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CBS3 Investigation: Fields Of Danger?

By Stephanie Stahl

PHILADELPHIA (CBS) --  Millions of people spend countless hours on fields made of artificial turf. But are they fields of danger?  It's where kids and students play all sorts of games and adults gather to watch. Now some local communities are taking action because of safety concerns.

They're everywhere: beautiful and practical athletic fields covered with synthetic turf.  Seemingly harmless, until kids like Teddy Shapiro and his family started asking questions. Teddy has cancer after a decade of playing soccer.  "It's a rare form of bone cancer, it's called osteosarchoma. I couldn't really move after the surgery the pain was intense," Teddy explains.  Teddy played goalie on artificial turf since he was eight-years-old.

In between the blades of fake grass, there are little pieces of recycled tires called crumb rubber.  It makes fields softer, to reduce impact injuries.  It's supposed to be safer, but some say maybe not when you take a closer look.

Lab tests of crumb rubber from fields where Teddy played show it contained roughly 30 hazardous substances including lead.

The question many are asking: Can the chemicals on artificial turf fields cause cancer? One college soccer coach says yes, she has gathered information on at least 132 players who have cancer.  This has many parents concerned including one who says, "I am angry that I'm being forced to make a choice between allowing my child to play a sport and or endangering his health."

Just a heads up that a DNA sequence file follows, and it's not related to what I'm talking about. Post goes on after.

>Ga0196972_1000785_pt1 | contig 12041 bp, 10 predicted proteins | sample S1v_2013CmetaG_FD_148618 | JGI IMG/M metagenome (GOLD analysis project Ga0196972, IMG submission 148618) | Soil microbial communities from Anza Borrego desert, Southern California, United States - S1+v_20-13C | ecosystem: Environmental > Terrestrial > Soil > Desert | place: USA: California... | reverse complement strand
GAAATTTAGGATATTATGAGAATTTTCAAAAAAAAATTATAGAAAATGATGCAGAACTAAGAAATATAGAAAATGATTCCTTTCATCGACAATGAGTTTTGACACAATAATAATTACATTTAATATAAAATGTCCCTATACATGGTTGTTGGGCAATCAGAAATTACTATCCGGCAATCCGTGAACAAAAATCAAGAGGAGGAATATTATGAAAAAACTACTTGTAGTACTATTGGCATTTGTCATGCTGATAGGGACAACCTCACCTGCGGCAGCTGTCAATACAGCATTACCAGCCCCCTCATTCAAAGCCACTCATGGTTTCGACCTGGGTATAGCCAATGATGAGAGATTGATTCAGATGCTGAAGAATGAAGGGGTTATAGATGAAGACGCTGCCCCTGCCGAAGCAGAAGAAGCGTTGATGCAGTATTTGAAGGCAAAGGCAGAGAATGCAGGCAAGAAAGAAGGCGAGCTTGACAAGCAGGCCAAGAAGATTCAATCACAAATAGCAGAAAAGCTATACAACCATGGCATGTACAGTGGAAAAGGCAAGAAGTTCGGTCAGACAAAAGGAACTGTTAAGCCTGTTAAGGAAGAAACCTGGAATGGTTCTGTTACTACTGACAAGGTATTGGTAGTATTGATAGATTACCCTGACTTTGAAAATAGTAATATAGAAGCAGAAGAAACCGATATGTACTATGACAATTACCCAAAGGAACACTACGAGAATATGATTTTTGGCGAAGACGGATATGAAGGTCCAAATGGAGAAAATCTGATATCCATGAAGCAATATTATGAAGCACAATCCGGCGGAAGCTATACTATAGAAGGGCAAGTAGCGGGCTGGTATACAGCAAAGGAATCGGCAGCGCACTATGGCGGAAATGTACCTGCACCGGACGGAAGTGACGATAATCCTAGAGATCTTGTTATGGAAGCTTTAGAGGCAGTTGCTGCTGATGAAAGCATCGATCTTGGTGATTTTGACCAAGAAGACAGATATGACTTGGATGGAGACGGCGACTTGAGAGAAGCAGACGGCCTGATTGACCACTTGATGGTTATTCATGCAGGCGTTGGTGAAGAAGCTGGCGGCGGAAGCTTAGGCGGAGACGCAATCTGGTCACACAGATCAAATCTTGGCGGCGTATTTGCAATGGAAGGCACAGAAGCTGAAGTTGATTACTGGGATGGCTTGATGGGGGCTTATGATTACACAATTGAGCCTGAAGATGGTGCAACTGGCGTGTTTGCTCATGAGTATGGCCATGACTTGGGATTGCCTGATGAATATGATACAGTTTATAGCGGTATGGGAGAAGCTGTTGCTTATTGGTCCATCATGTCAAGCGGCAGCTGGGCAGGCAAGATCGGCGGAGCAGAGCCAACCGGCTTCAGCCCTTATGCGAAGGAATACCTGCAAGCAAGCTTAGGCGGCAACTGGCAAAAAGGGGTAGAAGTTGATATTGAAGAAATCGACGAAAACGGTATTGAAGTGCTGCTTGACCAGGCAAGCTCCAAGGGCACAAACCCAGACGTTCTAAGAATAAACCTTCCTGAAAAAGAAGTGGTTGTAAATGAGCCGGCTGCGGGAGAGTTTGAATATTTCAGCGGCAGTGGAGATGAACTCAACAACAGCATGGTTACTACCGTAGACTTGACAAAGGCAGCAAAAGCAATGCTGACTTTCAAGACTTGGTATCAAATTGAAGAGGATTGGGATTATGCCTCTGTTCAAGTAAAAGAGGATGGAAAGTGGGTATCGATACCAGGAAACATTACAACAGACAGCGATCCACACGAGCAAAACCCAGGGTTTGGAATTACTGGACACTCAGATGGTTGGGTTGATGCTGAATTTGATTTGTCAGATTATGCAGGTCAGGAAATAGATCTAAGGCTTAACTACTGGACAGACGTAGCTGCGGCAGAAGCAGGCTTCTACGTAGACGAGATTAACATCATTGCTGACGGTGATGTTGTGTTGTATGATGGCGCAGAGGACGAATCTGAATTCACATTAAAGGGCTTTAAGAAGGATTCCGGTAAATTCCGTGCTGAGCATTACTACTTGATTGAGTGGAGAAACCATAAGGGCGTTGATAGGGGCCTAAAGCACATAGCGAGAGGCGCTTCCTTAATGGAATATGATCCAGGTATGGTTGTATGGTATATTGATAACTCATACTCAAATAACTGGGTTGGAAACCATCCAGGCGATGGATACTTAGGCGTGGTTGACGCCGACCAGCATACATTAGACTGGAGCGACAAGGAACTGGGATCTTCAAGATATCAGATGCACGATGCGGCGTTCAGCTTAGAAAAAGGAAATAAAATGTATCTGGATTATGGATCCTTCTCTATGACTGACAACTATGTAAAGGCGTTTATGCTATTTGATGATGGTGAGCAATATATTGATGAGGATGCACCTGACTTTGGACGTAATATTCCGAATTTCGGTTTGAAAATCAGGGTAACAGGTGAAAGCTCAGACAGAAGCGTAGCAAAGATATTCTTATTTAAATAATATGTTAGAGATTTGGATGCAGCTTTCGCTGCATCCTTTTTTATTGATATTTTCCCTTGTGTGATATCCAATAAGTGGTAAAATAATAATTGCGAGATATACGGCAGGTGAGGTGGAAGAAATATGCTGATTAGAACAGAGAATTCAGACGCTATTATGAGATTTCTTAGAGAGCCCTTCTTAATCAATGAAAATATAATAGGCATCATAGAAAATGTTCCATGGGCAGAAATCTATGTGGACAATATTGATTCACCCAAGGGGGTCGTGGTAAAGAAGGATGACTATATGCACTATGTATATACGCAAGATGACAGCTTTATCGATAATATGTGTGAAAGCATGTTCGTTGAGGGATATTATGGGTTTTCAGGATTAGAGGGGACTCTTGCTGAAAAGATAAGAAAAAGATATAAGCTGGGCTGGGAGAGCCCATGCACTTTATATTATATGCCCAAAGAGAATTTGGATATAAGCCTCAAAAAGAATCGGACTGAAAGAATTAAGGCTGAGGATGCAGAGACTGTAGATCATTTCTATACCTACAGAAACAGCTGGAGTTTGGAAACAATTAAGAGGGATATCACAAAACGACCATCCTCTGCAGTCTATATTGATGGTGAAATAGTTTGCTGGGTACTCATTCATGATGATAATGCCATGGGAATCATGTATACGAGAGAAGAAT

Maya van Rossum's nine-year-old son plays lacrosse on crumb rubber.  She's worried because the tiny pieces get all over everything.  "It's right at the surface easily gets on clothing and there's quick exposure to the body for kids to breathe in," she says.   She tried to stop Radnor Township from using crumb rubber, but was not successful.  "We need to use the precautionary principle we need to not be allowing our kids to play on artificial turf until it's proven safe. Not do it the opposite way and use our kids as the guinea pig for research," says van Rossum.

Jim Mallon is the business administrator of Ocean City, New Jersey, where a contract to re-surface Carey Stadium with crumb rubber synthetic turf has been cancelled.  "We have a lot of kids using this field we want to be absolutely sure that we were safe in putting a product like that down," says Mallon.

The EPA says there has not been enough long term testing. "I think the frightening thing is that we just don't have the information we need," echoes Dr. Robert Cohen, who is a crumb rubber expert.

The synthetic turf council says there are almost 60 studies that show crumb rubber is safe.

"Obviously any amount of exposure to cancer causing agents is not desirable, but we live in a world where everybody is exposed to cancer causing agents every day," says Dr. Arthur Frank, an environmental health expert at Drexel University.

That's no comfort to Juli Shapiro, and her son Teddy. They say there are too many unanswered questions about crumb rubber, and they want more testing.

"We need to protect these kids. We need to rule out anything that can harm them," Juli says.   Until then, the worries and the games will continue.

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